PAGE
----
If you missed the show, you can catch up here. And if you go to Allison’s website, you can catch an entire week of shows devoted to my books — Everyday Divine on Tuesday, Parenting a Grieving Child on Wednesday, and Walking Together on Thursday. Here’s the show:
Alma Redemptoris Mater – Sweet Mother of the Redeemer
Loving Mother of the Redeemer, gate of heaven, star of the sea, assist your people who have fallen yet strive to rise again. To the wonderment of nature you bore your Creator, yet remained a virgin after as before. You who received Gabriel’s joyful greeting, have pity on us poor sinners.
The vastness of God’s love can be hard to grasp on human terms. Yes, we know God’s love is boundless and eternal, but how can we possibly enter into that space and accept what is ours when it is so far beyond our comprehension? Where do we begin? To Jesus through Mary. We’ve heard those words again and again over the course of our spiritual lives. We’ve seen it marked in ink on letters and prayer cards, but have we made it our own? Do we look to our Blessed Mother as the point of entry into the endless and unconditional love that God pours out for us? Read more
If you missed my latest interview on the Morning Air Show on Relevant Radio, you can catch up by clicking the link below. I’m first up so just hit play. I’m talking about my five-day retreat and the need to disconnect from our devices and just listen to the silence and the Spirit.
What are your favorite retreat spots? How do you feel about sitting in silence for a few hours, or a few days? Some day I’ll do a weeklong silent retreat. For now, it’s bit by bit. Peace.
I come from a big Irish-Italian family, one where the food was always delicious and plentiful. On any given night, an entire extra family could show up for dinner at our house unannounced, and no one would go hungry. There would be chicken cutlets or pasta in abundance, and probably a batch of freshly made chocolate chip cookies. My mother wanted everyone to feel welcomed and loved. It didn’t matter whether you had an invitation, whether you were a close relative or the high school boyfriend of the resident teenager, whether you wanted a cup of tea or a three-course meal, she would smile and put out another place setting. Or five. Read more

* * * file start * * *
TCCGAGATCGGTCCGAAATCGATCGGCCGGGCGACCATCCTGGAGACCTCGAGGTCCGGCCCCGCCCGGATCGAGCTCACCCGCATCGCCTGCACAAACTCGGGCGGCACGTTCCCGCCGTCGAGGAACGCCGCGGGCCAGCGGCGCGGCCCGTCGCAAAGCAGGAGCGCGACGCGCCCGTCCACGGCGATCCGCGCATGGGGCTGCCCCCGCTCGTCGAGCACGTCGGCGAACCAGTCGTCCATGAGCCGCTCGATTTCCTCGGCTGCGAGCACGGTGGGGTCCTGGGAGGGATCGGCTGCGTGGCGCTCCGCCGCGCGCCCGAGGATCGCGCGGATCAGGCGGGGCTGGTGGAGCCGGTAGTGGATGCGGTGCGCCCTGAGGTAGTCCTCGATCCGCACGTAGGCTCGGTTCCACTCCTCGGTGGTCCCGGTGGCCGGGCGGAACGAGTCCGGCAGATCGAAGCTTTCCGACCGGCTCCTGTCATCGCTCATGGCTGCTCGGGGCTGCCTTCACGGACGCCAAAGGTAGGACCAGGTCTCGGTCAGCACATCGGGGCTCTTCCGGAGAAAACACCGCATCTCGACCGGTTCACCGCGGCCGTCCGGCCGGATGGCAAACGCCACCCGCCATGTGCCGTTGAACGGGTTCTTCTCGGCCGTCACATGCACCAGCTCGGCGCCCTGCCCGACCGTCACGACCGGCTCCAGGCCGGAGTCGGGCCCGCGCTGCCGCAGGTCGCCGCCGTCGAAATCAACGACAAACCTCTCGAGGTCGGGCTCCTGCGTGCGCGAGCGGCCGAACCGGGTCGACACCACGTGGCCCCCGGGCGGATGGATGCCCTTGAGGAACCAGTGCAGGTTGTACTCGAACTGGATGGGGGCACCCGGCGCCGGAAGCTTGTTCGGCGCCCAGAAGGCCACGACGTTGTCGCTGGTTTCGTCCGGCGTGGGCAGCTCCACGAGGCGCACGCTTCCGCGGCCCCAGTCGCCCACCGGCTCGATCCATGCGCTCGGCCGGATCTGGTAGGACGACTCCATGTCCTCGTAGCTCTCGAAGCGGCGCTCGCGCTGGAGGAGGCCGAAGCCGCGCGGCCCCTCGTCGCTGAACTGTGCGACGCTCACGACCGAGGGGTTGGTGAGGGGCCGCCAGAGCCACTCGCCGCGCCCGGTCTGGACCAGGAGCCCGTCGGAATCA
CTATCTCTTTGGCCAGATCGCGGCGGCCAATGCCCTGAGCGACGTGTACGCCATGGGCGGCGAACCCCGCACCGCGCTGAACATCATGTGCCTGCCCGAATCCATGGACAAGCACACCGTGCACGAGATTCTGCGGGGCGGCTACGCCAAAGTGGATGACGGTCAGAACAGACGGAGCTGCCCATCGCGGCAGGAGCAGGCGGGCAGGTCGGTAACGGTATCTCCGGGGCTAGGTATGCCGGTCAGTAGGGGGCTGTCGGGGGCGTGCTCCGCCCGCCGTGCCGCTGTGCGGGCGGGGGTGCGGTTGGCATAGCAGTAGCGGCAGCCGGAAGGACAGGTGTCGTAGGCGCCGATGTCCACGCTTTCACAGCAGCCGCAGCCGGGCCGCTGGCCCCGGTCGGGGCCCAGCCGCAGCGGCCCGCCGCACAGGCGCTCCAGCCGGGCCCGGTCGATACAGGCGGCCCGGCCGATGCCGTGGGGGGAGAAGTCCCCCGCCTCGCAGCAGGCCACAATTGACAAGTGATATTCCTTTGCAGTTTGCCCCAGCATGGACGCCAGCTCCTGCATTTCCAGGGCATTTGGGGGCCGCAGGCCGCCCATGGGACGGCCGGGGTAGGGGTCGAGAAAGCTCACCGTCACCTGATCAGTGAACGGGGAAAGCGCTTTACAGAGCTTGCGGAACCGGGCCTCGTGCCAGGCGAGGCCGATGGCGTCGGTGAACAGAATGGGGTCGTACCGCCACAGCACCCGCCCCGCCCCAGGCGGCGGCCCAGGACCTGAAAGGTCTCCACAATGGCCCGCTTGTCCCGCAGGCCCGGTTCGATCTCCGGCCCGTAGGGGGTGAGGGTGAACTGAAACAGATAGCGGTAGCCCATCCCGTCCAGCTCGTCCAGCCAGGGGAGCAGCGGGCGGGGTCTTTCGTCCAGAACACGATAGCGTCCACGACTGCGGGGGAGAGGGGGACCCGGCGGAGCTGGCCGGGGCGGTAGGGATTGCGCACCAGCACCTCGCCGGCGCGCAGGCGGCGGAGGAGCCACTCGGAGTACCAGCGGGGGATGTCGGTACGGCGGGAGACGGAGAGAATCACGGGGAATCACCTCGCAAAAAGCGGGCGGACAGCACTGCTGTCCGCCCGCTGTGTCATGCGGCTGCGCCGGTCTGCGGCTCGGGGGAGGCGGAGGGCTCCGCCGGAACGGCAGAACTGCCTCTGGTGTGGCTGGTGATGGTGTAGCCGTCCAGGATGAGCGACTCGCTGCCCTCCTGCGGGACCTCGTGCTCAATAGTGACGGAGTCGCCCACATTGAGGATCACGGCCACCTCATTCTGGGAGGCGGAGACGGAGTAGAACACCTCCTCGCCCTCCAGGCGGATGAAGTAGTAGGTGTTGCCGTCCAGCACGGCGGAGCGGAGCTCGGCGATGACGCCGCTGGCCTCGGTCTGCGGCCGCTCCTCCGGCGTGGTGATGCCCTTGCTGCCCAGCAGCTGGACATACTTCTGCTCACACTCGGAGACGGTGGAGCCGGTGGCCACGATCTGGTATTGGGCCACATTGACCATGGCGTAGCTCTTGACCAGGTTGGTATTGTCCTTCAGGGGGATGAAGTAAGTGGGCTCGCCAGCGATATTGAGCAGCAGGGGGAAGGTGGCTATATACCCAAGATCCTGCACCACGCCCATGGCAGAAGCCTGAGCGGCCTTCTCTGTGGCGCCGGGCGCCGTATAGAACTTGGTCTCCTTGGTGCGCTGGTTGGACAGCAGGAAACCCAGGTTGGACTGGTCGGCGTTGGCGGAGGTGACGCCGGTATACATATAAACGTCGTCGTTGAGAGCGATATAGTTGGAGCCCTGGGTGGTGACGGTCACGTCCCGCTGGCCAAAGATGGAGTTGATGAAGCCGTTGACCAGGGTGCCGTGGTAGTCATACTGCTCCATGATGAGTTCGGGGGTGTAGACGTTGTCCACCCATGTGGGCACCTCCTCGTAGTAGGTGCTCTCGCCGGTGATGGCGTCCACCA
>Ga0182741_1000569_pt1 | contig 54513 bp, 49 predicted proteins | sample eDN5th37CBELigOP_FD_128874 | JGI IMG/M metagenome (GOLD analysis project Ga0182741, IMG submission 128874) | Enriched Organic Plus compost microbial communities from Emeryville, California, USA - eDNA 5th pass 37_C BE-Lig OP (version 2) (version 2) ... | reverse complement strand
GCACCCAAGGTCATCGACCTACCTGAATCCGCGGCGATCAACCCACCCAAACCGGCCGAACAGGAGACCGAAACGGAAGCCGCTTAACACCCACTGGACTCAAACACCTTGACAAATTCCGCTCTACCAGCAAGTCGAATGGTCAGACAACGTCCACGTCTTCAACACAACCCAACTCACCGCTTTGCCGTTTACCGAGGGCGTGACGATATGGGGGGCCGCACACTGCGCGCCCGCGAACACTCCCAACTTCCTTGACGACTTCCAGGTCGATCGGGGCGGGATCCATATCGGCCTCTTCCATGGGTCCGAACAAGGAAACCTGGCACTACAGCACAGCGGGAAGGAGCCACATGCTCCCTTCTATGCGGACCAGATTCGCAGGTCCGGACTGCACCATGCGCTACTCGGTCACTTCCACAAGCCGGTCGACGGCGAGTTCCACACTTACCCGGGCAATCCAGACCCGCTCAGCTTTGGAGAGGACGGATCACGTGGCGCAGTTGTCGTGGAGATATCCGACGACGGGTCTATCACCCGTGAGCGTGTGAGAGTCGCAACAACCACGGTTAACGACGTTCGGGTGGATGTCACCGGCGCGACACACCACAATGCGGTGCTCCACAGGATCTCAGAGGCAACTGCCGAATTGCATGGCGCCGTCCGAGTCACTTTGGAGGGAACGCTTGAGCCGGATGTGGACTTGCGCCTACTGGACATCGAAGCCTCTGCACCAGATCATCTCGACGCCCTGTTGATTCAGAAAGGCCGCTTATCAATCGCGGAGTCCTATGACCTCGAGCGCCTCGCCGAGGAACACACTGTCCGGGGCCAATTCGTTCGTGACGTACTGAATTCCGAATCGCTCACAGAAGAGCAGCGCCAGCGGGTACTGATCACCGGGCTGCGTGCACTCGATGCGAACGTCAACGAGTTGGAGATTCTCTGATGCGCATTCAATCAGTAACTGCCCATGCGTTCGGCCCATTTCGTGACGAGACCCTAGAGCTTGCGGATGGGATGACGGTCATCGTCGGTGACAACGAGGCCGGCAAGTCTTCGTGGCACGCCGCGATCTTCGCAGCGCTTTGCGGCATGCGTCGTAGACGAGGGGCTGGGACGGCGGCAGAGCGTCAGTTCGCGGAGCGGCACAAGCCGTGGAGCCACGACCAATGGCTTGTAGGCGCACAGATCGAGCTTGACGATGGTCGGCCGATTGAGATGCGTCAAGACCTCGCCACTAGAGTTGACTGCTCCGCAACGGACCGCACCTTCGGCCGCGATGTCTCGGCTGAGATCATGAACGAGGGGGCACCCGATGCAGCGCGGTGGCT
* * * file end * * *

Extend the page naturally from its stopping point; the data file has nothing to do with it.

I was so blessed to give a retreat day at Mariandale Retreat and Conference Center in Ossining, N.Y., this weekend. A beautiful location with wonderful people. And great food. With seashells scattered around the room and prayer intentions overflowing our sea-themed bowl, we dove into the topic of brokenness and discovered a wholeness there. At least that’s what we were aiming for. And we did “collage as prayer,” one of my favorite things to do these days. It seemed to be a hit among the retreat participants as well. There’s something about cutting and gluing in silence that is soothing and centering. And it always seems to lead to at least a smidgen of self-discovery. Read more
Despite our best intentions, finding a block of time to get down to the practice of prayer can be difficult — that is if we think of prayer only as a formal task that requires us to be on our knees, preferably in a church, reciting specific words. But prayer is a conversation with God, no matter what words we use or if we use any words at all.
Listen in at the link below for a conversation — and some tips — about prayer based on my book Everyday Divine, from my April 8 appearance on the Morning Air Show on Relevant Radio. I’m the first one up, so you don’t need to fast forward to find me. Just hit play.
I am one of those people who actually enjoys confession, hard as that may be for some to believe. It’s such an uplifting feeling, to bare you soul, receive absolution, and, as my confessor said this past week, “begin all over again.” And that’s the reality of it. Every time we leave confession, we leave as a new creation, in a sense, with nothing weighing us down or holding us back. Until we sin again, which we will inevitably do because we are human, and then we start the clearing and cleansing and healing process all over again. Read more
I was featured in a story on mindfulness that’s running in the Catholic Courier of Rochester this week, so I thought I would take a few minutes to talk about this favorite spiritual topic of mine. I said a lot more than was quoted in the piece (not unusual given newspaper word counts), which also featured a Trappist monk from the Abbey of the Genesee, one of my favorite retreat places. If you’re a long-time reader of this blog, you know that my journey into mindfulness (and sometimes back out of mindfulness when I’m getting sloppy or lazy) started with my “mindful oatmeal” practice from years ago and blossomed into two books related to the practice of mindfulness in daily prayer and daily life. With each step forward on this path, I become more convinced that this is the way to inner peace and a deeper relationship with God. And when I stray from that path everything becomes slightly out of balance and more frenetic. Read more
I am typically a “Why me?” sort of person — when my computer crashes, when a recipe flops, when I come home from the store without the one thing I went there to get. So you can only imagine how I might kick that attitude up a notch when something significant is at stake. But last week, when my 18-year-old son, Noah, was facing the possibility of serious and permanent heart damage, when we had no control and no way to help him as we watched him suffer through painful attacks, the “Why me?” slowly started shifting to another place. Read more